Diocesan News

Churches Urged to Apply for Federal Anti-Terror Funds as Hate Crimes Rise

Retired Auxiliary Bishop Octavio Cisneros shows how thieves broke into the rectory at Holy Child Jesus Church in 2019. (Photo: Jorge I. Dominguez-Lopez)

WINDSOR TERRACE — “Religion is a basic American value. But it is under attack. There is a rise in hate crimes,” Congresswoman Grace Meng told religious leaders at a grant workshop she hosted on Feb. 10.

Churches are eligible to receive U.S. government funds to beef up security measures under an anti-terror grant program run by the Federal Emergency Management Agency (FEMA). Meng, whose district includes Bayside, Flushing, Forest Hills, Maspeth, Glendale, and Middle Village, encouraged religious institutions and nonprofits to apply.

Applicants must demonstrate that they are a potential terrorism target and are at high-risk. The grant funds can be used for things like security cameras, alarms, shatter-resistant glass, perimeter lighting, fencing, and bollards.

The next round of grants in the Nonprofit Security Grant Program (NSGP) will be awarded in the fall. But first, religious institutions and nonprofit entities have to apply. FEMA is expected to release information on guidelines and deadlines on Feb. 21. 

In recent years, there have been several incidents in churches and schools in the diocese:

  • A vandal desecrated Our Lady of Guadalupe’s statue outside Our Lady of Solace Church, Coney Island, on Sept. 11, 2020.
  • In July, a vandal spray-painted on the Virgin Mary’s statue outside Cathedral Preparatory High School, Elmhurst.
  • In January of 2020, a vandal spray-painted graffiti on the doors of Sacred Heart of Jesus Academy, Bayside.
  • A vandal broke into the Shrine Church of Gerard Majella, Hollis, in September of 2019 and desecrated statues, destroyed the stations of the rosary, and toppled plants.
  • A battering ram was used to break into Holy Child Jesus Church’s rectory, Richmond Hill, in August of 2019. 
  • In February of 2018, a vandal invaded American Martyrs Church, Hollis, smashing sculptures of the Sacred Heart and the Virgin Mary in February 2018.
  • Mother Maria Amador, the founder, and mother superior, of the Preachers of Christ and Mary, was praying in the Co-Cathedral of St. Joseph in Prospect Heights in July of 2017 when a man came into the church and threatened to kill her.

In Fiscal Year 2020, $90 million was made available for NSGP — $50 million of which went to urban areas. FEMA allocated $12.7 million for New York City. Meng said $1.7 million of that came into her district with 17 religious institutions and nonprofits receiving grants. “It really has been a game-changer for them,” she said.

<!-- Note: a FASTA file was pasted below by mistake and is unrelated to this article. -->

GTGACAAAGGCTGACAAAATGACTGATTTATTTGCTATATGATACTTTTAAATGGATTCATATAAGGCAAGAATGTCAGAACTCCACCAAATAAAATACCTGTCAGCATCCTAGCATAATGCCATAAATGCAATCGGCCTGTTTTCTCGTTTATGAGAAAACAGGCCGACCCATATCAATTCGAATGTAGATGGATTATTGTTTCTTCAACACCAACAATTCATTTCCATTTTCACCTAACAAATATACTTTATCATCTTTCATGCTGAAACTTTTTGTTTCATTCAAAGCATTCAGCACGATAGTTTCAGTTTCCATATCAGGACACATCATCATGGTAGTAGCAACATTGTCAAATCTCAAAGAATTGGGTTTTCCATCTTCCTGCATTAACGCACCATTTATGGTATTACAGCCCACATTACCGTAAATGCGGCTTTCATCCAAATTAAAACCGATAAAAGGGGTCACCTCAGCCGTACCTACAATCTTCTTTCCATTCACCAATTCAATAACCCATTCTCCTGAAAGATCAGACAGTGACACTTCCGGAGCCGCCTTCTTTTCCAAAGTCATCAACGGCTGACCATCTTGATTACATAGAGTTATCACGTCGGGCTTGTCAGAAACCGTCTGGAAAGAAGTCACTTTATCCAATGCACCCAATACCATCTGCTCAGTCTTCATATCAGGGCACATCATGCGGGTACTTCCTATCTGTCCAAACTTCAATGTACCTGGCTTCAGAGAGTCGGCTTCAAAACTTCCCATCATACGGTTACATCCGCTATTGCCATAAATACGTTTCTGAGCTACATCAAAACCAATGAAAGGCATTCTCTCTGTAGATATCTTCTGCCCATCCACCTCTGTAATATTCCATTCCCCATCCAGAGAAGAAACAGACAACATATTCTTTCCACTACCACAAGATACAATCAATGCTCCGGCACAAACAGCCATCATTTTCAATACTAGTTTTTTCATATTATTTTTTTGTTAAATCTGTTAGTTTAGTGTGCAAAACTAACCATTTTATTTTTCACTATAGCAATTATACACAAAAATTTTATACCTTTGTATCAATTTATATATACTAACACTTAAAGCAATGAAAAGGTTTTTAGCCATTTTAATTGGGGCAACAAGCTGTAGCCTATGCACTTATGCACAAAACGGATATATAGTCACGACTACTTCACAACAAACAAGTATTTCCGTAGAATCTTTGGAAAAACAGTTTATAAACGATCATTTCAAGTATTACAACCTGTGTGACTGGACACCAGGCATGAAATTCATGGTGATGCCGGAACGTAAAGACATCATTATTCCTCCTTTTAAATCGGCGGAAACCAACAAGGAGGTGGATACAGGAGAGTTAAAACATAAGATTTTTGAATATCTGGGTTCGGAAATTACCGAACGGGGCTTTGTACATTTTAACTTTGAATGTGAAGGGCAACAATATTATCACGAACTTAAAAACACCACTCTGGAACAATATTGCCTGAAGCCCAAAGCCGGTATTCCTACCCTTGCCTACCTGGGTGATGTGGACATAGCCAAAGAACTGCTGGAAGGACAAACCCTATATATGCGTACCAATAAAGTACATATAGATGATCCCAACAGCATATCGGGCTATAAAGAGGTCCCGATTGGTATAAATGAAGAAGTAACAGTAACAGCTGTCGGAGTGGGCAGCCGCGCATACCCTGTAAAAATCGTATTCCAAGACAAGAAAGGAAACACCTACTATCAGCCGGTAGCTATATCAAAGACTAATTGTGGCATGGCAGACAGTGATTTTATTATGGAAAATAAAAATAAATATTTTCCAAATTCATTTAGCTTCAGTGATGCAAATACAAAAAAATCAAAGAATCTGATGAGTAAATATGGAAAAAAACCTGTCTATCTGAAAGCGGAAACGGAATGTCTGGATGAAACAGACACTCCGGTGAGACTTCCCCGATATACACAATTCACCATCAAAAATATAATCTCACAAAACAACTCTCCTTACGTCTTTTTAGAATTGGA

Grants were capped at $100,000 apiece. The cap could change this year, officials said.

Father Christopher Heanue, administrator of Holy Child Jesus-St Benedict Joseph Labre parish, said he might consider applying for an NSGP grant. The church’s security cameras could use an upgrade and doors need to be replaced, he said. 

“I think all of our parishes, including mine, could benefit from better security,” Father Heanue said.

NSGP is a competitive grant program, meaning that not every applicant is awarded funding. The applications are first reviewed by the New York State Division of Homeland Security and Emergency Services, which checks the applicant’s eligibility and ensures the applicant has filled out the forms correctly.

The application has to be filled out carefully, according to Eric Abramson of the Homeland Security Division. “Use your full legal name, not the name you are known by in the community,” he told webinar attendees. The application must include a mission statement.

Applicants must also provide a security survey that lists soft-spots that terrorists could use to gain access.

Deputy Inspector Jessica Corey, commander of the NYPD’s Crime Prevention Division, said religious institutions can call upon crime prevention officers in their local precincts to conduct security surveys. “It’s a 28-page survey. It’s really comprehensive,” she said.

Father Robert Mema, pastor of St. Kevin Church, Flushing, said he applied for an NSGP grant last year to get new security cameras. The church was turned down. 

“We were rejected because we weren’t in a high-crime area. But since that time, the neighborhood has seen an increase in burglaries,” he said, adding that he hopes to receive a grant this year.